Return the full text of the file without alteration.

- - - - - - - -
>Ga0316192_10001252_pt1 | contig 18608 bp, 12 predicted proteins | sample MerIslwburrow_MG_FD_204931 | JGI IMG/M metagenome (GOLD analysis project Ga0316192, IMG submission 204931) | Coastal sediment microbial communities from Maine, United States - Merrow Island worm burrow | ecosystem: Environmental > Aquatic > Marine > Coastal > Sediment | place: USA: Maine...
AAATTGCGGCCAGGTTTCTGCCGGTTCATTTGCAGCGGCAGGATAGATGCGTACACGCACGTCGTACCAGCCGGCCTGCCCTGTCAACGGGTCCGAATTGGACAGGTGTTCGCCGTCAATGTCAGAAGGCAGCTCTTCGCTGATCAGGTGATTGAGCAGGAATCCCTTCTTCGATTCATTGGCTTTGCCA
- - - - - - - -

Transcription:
>Ga0316192_10001252_pt1 | contig 18608 bp, 12 predicted proteins | sample MerIslwburrow_MG_FD_204931 | JGI IMG/M metagenome (GOLD analysis project Ga0316192, IMG submission 204931) | Coastal sediment microbial communities from Maine, United States - Merrow Island worm burrow | ecosystem: Environmental > Aquatic > Marine > Coastal > Sediment | place: USA: Maine...
AAATTGCGGCCAGGTTTCTGCCGGTTCATTTGCAGCGGCAGGATAGATGCGTACACGCACGTCGTACCAGCCGGCCTGCCCTGTCAACGGGTCCGAATTGGACAGGTGTTCGCCGTCAATGTCAGAAGGCAGCTCTTCGCTGATCAGGTGATTGAGCAGGAATCCCTTCTTCGATTCATTGGCTTTGCCA